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Brown Students Don't Trust The School To Fix Sexual Assault Policies

03/12/2015 09:32 pm ET | Updated Mar 12, 2015
Photo courtesy of Danielle Perelman

Around 400 Brown University students demonstrated on the Providence, Rhode Island, campus on Wednesday in the latest sign of distrust in the administration's handling of sexual misconduct cases.

The students wore dollar bills taped across their mouths to symbolize what they contend was a conflict of interest in a recent investigation into an alleged date rape drugging. Just a day earlier, a smaller group had staged a similar silent protest at a Brown University Community Council meeting.

Two female students have accused a male student of spiking their drink at a Phi Kappa Psi party in October. But in February, following botched toxicology tests for a date rape drug, the university declined to hold a judicial hearing on the accusations.

Students have pointed out that the alleged drugger's father sits on the Brown Corporation, a board that among other responsibilities, sets the budget, makes strategic policy and chooses the university president and senior officials. Three students who spoke to HuffPost on the matter noted that they have no actual evidence of favoritism. The university has said that the connection played no role in its decision to drop the case.

But many students see the whole series of events as evidence that Brown has not progressed much in its efforts to improve the handling of sexual assault claims.

Since the university came under federal investigation in July 2014, Brown has launched a task force, hosted events around the issue and begun to implement reforms to its sexual misconduct policies.

"I think that it is frightening to consider that despite these efforts, any semblance of justice is still an impossibility for many student survivors," said Will Furuyama, a senior involved in this week's protests. "Because of the way the university has been handling cases of late, I think many students are rightfully fearful and distrusting of the university’s adjudication process."

Brown first drew scrutiny when former student Lena Sclove filed a federal complaint over its decision to reduce the sanction for a male student found to have committed sexual violence against her. The school shortened his two-year suspension to just one year. In another case, a male student whose assailant was expelled from Brown only learned after a HuffPost investigation that his attacker had previously been suspended for assaulting two other men on campus.

Frustrated with repeated stories like these, one group of students took action where they could. Starting next year, anyone in a fraternity or sorority at Brown will have to cut all ties with Greek life if he or she is found responsible for sexual misconduct. The policy was drafted by the student-led Greek Sexual Misconduct Committee.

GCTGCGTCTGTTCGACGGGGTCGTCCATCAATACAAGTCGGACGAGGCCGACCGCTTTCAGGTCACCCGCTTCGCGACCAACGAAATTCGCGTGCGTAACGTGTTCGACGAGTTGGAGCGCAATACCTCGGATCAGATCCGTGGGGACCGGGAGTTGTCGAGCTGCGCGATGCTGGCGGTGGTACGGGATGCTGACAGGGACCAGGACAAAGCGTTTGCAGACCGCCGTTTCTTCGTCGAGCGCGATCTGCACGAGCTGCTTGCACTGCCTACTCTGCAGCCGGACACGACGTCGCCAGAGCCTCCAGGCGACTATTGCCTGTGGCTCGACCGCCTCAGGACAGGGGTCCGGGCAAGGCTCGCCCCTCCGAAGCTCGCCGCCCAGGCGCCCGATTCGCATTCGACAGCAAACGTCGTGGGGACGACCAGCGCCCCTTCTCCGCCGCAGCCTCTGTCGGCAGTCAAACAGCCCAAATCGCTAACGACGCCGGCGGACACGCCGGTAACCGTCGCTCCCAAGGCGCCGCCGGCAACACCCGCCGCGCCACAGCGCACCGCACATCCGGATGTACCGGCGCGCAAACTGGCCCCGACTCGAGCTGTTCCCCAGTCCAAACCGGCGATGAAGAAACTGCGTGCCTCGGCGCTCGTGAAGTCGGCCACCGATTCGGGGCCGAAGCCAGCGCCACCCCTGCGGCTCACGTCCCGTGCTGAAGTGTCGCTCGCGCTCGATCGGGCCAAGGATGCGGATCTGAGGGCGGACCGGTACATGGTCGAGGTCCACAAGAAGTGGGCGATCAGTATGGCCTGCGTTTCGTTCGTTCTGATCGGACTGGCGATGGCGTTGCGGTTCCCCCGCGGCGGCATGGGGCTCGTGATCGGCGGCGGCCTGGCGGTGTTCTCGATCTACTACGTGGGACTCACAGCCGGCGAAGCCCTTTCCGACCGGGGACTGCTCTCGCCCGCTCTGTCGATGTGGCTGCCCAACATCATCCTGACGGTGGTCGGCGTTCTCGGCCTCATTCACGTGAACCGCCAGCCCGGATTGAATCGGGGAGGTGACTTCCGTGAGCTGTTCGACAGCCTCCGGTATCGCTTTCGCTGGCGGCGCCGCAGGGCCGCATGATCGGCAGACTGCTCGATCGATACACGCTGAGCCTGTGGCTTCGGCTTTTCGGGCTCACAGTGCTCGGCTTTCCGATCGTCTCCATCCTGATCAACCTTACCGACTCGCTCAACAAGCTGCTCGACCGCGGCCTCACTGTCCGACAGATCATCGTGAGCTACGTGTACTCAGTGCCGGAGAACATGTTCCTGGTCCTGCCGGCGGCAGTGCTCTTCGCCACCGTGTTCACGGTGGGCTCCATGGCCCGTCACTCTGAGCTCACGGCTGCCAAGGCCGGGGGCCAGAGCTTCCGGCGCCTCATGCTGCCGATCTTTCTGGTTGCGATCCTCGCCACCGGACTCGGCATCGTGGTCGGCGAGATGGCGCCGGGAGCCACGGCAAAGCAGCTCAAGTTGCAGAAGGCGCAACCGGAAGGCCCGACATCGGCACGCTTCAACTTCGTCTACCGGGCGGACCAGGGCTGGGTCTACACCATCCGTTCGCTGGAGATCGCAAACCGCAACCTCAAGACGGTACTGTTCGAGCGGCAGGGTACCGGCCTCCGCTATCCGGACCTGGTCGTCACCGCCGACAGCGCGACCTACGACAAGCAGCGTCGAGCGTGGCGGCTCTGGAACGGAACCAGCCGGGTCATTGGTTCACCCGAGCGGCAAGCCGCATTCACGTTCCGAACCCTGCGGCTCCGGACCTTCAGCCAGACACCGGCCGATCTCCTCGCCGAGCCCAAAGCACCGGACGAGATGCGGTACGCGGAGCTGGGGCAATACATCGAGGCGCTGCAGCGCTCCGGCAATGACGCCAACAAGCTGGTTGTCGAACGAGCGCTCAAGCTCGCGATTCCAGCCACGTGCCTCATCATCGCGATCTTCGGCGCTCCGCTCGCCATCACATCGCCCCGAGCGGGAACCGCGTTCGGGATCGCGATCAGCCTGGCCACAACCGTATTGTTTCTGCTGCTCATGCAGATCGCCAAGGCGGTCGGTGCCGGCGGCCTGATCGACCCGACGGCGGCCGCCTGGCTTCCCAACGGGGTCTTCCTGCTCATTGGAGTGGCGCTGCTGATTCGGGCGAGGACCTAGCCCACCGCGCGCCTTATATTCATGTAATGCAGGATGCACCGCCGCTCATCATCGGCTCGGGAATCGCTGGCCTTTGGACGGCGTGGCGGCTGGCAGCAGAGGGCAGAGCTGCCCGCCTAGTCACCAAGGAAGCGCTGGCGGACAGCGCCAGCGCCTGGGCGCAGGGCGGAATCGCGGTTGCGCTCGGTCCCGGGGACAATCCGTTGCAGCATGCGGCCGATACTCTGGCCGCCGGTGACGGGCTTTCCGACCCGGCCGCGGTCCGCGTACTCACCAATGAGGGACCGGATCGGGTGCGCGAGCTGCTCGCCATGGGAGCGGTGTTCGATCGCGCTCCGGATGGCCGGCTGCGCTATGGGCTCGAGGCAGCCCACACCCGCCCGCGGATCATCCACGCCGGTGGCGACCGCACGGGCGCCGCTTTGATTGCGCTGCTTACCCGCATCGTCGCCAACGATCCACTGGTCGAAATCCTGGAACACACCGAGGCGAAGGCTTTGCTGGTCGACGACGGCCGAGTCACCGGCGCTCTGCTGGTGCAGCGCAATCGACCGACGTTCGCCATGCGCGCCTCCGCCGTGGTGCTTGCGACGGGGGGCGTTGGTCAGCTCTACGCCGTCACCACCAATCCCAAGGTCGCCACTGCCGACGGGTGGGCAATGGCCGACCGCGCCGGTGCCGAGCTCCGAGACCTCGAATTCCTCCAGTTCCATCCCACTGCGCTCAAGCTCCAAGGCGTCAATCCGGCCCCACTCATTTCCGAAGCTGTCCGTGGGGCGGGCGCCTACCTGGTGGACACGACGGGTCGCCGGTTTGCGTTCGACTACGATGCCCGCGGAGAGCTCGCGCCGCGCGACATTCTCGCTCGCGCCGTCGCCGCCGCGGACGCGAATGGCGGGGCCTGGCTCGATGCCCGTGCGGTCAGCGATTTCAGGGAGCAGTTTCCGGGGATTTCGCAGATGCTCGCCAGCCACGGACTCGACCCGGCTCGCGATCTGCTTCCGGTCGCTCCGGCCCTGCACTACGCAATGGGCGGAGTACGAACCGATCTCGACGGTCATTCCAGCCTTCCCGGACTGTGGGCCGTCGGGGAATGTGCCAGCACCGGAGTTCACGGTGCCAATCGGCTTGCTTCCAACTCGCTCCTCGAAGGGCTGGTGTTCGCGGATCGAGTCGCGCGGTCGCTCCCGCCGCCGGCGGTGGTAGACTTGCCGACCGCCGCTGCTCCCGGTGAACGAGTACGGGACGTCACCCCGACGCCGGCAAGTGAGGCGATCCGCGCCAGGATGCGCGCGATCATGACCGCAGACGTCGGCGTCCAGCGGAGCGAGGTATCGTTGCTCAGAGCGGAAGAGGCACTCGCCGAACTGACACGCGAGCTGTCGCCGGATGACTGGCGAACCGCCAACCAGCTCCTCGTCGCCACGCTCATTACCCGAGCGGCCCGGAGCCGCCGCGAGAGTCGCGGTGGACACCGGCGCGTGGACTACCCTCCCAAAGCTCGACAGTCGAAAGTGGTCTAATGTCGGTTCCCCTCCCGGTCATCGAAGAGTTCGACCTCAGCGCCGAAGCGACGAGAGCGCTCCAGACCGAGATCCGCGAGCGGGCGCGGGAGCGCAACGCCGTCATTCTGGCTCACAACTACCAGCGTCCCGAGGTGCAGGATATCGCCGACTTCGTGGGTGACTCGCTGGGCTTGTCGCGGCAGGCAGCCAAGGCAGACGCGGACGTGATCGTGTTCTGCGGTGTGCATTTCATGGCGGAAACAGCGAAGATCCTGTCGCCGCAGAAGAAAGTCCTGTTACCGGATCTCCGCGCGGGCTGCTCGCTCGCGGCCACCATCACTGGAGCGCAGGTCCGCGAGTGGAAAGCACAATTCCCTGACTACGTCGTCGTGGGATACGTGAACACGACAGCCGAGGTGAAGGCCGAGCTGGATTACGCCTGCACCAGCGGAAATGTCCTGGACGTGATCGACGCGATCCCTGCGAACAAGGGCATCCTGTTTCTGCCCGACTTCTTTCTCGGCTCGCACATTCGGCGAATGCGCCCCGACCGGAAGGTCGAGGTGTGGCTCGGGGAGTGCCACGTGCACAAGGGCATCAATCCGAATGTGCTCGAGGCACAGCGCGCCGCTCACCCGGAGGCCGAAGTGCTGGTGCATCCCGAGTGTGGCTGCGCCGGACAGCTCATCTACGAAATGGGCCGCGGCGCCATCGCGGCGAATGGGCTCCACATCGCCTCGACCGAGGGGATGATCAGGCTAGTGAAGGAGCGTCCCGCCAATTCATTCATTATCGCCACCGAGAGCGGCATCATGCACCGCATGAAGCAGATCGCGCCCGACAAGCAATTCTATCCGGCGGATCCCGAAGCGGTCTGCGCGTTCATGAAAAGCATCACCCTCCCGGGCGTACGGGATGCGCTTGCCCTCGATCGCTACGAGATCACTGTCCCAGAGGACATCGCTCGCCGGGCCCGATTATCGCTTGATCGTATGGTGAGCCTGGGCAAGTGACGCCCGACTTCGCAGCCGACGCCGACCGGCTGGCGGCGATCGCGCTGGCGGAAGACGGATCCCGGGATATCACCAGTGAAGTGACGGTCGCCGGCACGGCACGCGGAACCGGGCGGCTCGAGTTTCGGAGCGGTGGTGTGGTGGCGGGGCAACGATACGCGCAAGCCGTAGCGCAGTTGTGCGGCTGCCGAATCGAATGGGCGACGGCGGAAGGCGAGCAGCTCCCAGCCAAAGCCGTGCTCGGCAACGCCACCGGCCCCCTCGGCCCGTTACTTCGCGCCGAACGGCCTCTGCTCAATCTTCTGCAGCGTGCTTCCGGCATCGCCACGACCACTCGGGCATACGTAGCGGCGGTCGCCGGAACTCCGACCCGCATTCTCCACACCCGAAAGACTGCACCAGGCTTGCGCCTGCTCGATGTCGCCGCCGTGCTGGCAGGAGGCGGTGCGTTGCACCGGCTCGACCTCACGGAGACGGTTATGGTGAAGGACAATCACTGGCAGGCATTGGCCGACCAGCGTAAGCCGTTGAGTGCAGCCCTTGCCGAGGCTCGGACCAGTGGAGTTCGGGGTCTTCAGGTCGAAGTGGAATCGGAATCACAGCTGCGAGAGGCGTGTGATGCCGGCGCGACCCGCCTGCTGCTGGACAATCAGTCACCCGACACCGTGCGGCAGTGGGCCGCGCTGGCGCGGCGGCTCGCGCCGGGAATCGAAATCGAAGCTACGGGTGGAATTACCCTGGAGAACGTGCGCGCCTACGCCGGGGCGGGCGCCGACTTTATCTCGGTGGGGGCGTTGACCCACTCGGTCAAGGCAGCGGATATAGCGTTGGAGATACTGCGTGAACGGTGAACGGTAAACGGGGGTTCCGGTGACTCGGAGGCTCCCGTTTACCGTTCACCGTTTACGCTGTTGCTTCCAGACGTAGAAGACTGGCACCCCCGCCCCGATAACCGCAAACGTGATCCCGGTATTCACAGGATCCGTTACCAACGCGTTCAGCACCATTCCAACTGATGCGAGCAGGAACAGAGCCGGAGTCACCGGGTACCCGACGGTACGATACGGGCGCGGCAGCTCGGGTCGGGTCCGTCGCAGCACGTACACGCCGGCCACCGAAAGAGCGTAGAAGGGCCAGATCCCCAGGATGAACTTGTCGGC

"We're saying we don't want these people in our community," said Diego Arene-Morley, vice chair of the committee. "And while it may push them off into the broader community -- well, yeah, we're trying to send the message why are we allowing people we deem to be a danger to our community to be in our community at all."

The expulsion policy was passed unanimously by the council of fraternity and sorority leaders last semester, according to Maggie Johnson, public relations chair for that group. The policy received final approval from the university on Feb. 23.

"If the administration is going to take so long to change their ways, we kind of wanted to take it into our own hands," Johnson said.

Brown did not respond to a request for comment. The university has declined over the past year to make any official involved in the handling of sexual misconduct cases available to speak with The Huffington Post.

"If the university wants to listen, they have plenty of people to listen to," said Anna Reed, a student coordinator with Feminists at Brown. She said the students are "hanging in suspense," wondering whether the school will actually consider their views in reforming its sexual misconduct policies.

"[The administration is] giving their best to make people feel like maybe they're listening," Reed said, "but no, it's not transparent at all."

  • Photo courtesy of Danielle Perelman
  • Photo courtesy of Danielle Perelman
  • Photo courtesy of Danielle Perelman
  • Photo courtesy of Danielle Perelman
  • Photo courtesy of Danielle Perelman
  • Photo courtesy of Danielle Perelman
  • Photo courtesy of Danielle Perelman
  • Photo courtesy of Danielle Perelman
  • Photo courtesy of Danielle Perelman
  • Photo courtesy of Danielle Perelman
  • Photo courtesy of Danielle Perelman
  • Photo courtesy of Danielle Perelman
  • Photo courtesy of Danielle Perelman
  • Photo courtesy of Danielle Perelman
  • Photo courtesy of Danielle Perelman
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